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Paper Notes - Assessing anthropogenic heat flux of public cloud data centers: current and future trends

Table of Contents

Paper #

Leiserson, C.E., Thompson, N.C., Emer, J.S., Kuszmaul, B.C., et al. (2020) There’s plenty of room at the Top: Baniata H, Mahmood S, Kertesz A. 2021. Assessing anthropogenic heat flux of public cloud data centers: current and future trends. PeerJ Computer Science 7:e478

Abstract #

Global average temperature had been significantly increasing during the past century, mainly due to the growing rates of greenhouse gas (GHG) emissions, leading to a global warming problem. Many research works indicated other causes of this problem, such as the anthropogenic heat flux (AHF). Cloud computing (CC) data centers (DCs), for example, perform massive computational tasks for end users, leading to emit huge amounts of waste heat towards the surrounding (local) atmosphere in the form of AHF. Out of the total power consumption of a public cloud DC, nearly 10% is wasted in the form of heat. In this paper, we quantitatively and qualitatively analyze the current state of AHF emissions of the top three cloud service providers (i.e., Google, Azure and Amazon) according to their average energy consumption and the global distribution of their DCs. In this study, we found that Microsoft Azure DCs emit the highest amounts of AHF, followed by Amazon and Google, respectively. We also found that Europe is the most negatively affected by AHF of public DCs, due to its small area relative to other continents and the large number of cloud DCs within. Accordingly, we present mean estimations of continental AHF density per square meter. Following our results, we found that the top three clouds (with waste heat at a rate of 1,720.512 MW) contribute an average of more than 2.8% out of averaged continental AHF emissions. Using this percentage, we provide future trends estimations of AHF densities in the period [2020–2100]. In one of the presented scenarios, our estimations predict that by 2100, AHF of public clouds DCs will reach 0.01 Wm−2.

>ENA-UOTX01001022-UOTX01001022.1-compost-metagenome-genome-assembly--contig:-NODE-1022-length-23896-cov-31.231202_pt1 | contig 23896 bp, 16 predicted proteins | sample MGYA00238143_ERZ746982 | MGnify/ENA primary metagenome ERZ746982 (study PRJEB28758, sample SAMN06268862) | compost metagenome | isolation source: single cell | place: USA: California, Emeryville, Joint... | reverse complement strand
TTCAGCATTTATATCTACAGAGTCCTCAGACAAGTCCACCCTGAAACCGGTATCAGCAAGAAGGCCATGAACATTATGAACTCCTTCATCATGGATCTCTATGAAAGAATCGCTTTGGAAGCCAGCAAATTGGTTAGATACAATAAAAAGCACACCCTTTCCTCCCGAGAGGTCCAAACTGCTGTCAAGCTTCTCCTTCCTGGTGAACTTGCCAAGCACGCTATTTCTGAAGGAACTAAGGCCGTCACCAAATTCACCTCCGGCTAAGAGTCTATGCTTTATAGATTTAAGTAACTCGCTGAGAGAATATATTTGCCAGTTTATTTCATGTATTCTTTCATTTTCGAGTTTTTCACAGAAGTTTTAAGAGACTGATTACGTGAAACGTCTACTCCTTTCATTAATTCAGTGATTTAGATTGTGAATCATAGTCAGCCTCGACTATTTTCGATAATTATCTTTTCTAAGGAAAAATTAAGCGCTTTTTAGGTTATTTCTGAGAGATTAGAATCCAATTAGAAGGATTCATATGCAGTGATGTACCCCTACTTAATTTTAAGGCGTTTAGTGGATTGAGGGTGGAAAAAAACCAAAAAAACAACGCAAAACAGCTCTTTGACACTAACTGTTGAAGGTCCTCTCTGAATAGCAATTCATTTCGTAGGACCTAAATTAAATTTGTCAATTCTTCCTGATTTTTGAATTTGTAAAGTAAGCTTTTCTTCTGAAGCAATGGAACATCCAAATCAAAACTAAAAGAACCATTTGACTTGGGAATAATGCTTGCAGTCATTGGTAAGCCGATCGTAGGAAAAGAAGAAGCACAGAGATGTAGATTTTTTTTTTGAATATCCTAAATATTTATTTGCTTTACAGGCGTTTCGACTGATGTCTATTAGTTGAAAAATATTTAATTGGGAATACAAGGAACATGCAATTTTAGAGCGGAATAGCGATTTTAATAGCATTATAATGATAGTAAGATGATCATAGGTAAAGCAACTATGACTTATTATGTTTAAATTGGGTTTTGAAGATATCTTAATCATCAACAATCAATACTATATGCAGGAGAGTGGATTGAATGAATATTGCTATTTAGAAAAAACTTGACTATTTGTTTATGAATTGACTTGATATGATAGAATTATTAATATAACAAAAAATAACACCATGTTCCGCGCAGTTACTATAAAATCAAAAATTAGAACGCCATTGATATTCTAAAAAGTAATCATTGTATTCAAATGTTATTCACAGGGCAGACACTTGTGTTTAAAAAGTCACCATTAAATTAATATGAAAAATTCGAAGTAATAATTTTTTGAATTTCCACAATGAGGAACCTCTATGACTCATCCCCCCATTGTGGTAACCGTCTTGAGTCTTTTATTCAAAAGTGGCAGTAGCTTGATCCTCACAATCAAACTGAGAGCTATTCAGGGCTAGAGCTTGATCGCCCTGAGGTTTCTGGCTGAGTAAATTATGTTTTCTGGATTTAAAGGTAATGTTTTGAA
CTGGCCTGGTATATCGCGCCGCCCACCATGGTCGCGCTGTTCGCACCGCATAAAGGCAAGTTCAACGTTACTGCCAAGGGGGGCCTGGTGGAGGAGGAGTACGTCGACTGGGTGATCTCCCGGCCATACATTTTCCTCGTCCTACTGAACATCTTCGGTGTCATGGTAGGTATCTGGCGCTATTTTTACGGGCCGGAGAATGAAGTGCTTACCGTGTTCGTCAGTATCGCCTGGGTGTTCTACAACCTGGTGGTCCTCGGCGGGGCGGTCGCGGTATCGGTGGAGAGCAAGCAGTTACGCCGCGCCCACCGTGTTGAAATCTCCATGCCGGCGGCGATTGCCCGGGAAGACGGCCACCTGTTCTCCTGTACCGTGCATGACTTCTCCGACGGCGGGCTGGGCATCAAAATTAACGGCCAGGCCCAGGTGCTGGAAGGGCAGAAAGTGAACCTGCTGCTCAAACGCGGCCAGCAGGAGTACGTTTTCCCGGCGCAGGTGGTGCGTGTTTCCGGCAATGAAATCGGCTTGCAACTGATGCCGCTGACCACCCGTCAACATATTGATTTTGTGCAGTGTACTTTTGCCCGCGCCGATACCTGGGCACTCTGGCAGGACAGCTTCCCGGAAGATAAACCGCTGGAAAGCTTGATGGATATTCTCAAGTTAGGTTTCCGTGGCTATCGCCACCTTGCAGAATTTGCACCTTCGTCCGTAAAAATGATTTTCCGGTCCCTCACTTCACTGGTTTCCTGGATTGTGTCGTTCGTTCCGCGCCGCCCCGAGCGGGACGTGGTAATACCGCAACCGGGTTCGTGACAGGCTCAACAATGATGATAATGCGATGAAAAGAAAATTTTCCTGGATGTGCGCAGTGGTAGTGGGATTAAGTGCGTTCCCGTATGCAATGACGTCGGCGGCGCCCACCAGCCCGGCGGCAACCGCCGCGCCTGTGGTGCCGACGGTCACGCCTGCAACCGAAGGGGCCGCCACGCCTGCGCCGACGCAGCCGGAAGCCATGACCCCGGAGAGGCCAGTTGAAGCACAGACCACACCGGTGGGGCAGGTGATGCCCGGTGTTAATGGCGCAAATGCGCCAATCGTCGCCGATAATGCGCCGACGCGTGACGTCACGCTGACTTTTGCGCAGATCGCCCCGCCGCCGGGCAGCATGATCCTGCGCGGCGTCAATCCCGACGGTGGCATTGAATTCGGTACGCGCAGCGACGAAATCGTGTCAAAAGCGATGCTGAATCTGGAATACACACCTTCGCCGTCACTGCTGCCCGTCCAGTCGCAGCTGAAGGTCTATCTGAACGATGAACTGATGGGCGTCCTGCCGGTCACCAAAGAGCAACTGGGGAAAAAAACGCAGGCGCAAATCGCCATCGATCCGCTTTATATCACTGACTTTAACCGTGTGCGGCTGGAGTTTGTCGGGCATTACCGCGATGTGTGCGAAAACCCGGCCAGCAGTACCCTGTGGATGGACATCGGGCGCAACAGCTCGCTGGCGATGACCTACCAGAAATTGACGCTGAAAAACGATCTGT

Methods #

  • The paper focuses on the three hyperscale cloud providers and uses their average PUE to calculate the efficiency:
    • Google PUE = 1.10 = 9.1% energy waste.
    • Microsoft PUE = 1.25 = 20% energy waste.
    • Amazon PUE = 1.14 = 12.3% energy waste.
  • The paper then calculates how many data centers each cloud provider has by equating a zone to a data center.
  • It applies an average of 11.6 MW per data center to calculate a total waste heat for each data center for each cloud provider, based on those above efficiencies.

World map of public cloud regions with heat
Figure 1: Public clouds regions projected on a global heat flow map. (A) Amazon regions, (B) Google regions (C) Azure regions. (Source)

Table of heat waste by cloud provider
Continental and global rates of waste heat contributed by the top three cloud service providers (source).

Notes #

The paper provides a good background about why this is a relevant topic to consider.

  • Waste heat is the non-useful part of any heat generated by an industrial process.
  • Anthroprogenic heat flux (AHF) is waste heat generated by human activity that is emitted into the environment and the atmosphere.
  • AHF contributes to global warming.
  • Computers generate heat as part of their normal operating processes. This is why data centers provide a cool environment to maintain the most efficient operating conditions for those servers.
  • Data centers are not 100% efficient, so they generate waste heat, which causes AHF, and can therefore be linked to global warming.

It’s fairly obvious that heat is a byproduct of normal data center operations – indeed, that is why water is a major part of the environmental footprint of a data center (although mostly in thermal power generation rather than cooling). So I agree that this is a relevant topic to consider – how much waste heat is generated by a data center?